Couple save £3,000 transforming wasteland garden into chic outdoor bar

With summer well underway many people are looking forward to spending time in their gardens.

But making your outdoor space look pretty as a picture isn't always cheap – especially with the cost of living rising.

Luckily one couple revealed how they built a bar on a budget, and you'd never believe how battered their outdoor space used to look before they gave it a DIY makeover.

READ MORE:Woman transforms rotting garden into pretty sitting area with £15 B&Q bargain

As the temperatures climb, all we want to do is head outside and relax in the sunshine.

One couple are able to do just this now thanks to a lot of hard work.

At first they thought the project would cost a bomb to pull off, but they found ways to save around £3,000.

Samantha, 41, and Richard Turner, 43, from Halifax, West Yorkshire, told about their garden transformation.

Discussing how they designed the garden of their dreams, Samantha said: "Our garden had so much potential but it was looking neglected and had become a bit of a wasteland.

"We had a patio with some cracked slabs and a big grassy slope which was overgrown and discoloured.

"We knew we wanted to transform the space so we could spend time outside enjoying the summer evenings.

"I came up with the idea of creating a garden bar and started looking for ideas on Pinterest.

"Initially we shopped around for quotes but the average price we received was £4,000.

"Our budget was much smaller so we decided to go DIY.

"Once I had gathered enough ideas on Pinterest, we were ready to start shopping for supplies.

"We got everything from a local builder's merchant, Huws Gray Bradford (Parkside)."

The pair managed to get some ready mixed concrete for £60, and they picked up some timber to create a decking area.

They bagged 9”x2” timber for £60 and 7”x2” timber for £100, as well as a 6” timber post for £25 and 20 joist hangers for £32 .

Then they got a tub of Ronseal Wood Stain in the shade Country Oak for just £20.

For decoration the couple also bought a bar sign on eBay for just £15, and two faux ivy wall panels for £10 each at Home Bargains.

This helped to add a little decoration to the wood.

"We saved over £3,000 compared to the professional quote, which I am really happy about," she added.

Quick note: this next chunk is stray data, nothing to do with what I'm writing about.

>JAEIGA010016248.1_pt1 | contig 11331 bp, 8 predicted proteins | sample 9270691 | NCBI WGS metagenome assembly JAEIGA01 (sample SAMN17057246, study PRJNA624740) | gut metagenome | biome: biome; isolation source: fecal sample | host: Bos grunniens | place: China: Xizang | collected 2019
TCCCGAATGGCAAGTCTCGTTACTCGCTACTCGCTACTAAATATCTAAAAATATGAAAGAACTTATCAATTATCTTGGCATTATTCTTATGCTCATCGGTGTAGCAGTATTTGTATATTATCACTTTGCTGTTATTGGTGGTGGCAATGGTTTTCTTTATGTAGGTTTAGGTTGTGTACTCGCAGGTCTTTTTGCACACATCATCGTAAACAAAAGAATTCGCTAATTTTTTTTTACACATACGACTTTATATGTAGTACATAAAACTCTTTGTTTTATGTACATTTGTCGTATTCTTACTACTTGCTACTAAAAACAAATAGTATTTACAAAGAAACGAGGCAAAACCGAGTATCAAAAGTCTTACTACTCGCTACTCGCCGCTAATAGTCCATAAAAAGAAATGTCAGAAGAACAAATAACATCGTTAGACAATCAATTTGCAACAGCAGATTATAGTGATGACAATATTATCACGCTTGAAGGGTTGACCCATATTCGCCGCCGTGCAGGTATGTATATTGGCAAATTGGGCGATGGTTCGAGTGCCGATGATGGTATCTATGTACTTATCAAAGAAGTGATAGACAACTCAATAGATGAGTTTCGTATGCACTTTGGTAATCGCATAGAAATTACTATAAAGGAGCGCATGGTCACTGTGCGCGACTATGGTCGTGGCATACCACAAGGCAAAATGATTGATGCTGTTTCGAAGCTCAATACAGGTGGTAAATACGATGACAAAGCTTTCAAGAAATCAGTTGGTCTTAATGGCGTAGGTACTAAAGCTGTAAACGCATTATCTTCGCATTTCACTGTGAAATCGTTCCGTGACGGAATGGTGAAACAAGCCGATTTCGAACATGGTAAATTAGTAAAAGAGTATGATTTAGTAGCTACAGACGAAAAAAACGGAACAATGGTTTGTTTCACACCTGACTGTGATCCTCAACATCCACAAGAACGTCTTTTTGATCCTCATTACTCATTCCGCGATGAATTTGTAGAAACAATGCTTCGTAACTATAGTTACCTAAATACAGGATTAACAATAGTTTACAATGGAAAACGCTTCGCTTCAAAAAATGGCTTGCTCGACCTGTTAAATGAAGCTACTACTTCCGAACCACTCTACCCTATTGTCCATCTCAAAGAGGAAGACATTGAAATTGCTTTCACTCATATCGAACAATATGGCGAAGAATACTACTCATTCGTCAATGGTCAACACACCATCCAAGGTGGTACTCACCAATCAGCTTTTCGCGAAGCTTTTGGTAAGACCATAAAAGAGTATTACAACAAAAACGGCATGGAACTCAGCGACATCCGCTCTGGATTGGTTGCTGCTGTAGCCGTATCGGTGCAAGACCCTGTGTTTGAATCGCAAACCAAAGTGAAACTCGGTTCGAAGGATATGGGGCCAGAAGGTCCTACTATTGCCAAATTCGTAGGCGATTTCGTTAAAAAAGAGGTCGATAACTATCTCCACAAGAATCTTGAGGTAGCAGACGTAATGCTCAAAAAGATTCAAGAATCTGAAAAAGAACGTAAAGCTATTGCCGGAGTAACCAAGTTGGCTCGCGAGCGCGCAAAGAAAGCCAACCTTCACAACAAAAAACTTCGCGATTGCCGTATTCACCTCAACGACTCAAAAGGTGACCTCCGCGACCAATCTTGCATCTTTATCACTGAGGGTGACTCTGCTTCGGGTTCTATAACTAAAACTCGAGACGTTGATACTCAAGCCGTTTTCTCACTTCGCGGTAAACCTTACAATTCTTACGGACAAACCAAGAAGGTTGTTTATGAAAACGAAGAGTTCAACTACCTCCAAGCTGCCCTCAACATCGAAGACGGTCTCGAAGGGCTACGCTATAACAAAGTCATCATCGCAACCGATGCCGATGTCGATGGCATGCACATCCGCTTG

"The first step was to use the mini digger to dig out the rubble and soil on the grassy slope until the entire floor in the garden was level.

"We were lucky enough to avoid paying a hire fee for the digger, as we borrowed it from someone we know.

"Once the floor was level, this gave us the base to start working on the retaining wall.

"We dug the footings three feet deep each, and poured concrete on top.

"The wall was built on top of the set concrete and we fastened the 8×1” timber cladding to it.

"We hung up lights, attached the TV to the retaining wall, and laid out some plants.

"We got faux wall ivy to hang along the wall and some large plants were laid out alongside the egg chair, hanging chair and our corner garden sofa with matching table blocks."

The project took around six months to complete, and the couple spent their evenings and weekends working on it.

They said the toughest part was digging out all the rubble and soil, which took nearly two weeks to complete.

It was challenging at times, but they said it was all worth it in the end.

Even though they had some "hard" days, the space now looks amazing.

Tom Church, Co-Founder of, said: "Samatha and Richard's dedication and determination to transform their neglected garden into a stylish outdoor bar is truly inspiring.

"Their DIY approach not only saved them over £3,000, but also allowed them to create a personalised space where they can now enjoy the warm summer evenings.

"Their hard work and creativity have paid off, demonstrating that with a little bit of vision and a lot of effort – you can turn any wasteland into a beautiful oasis."

Want all the biggest Lifestyle news straight to your inbox? Sign up for our free Daily Star Hot Topics newsletter

Source: Read Full Article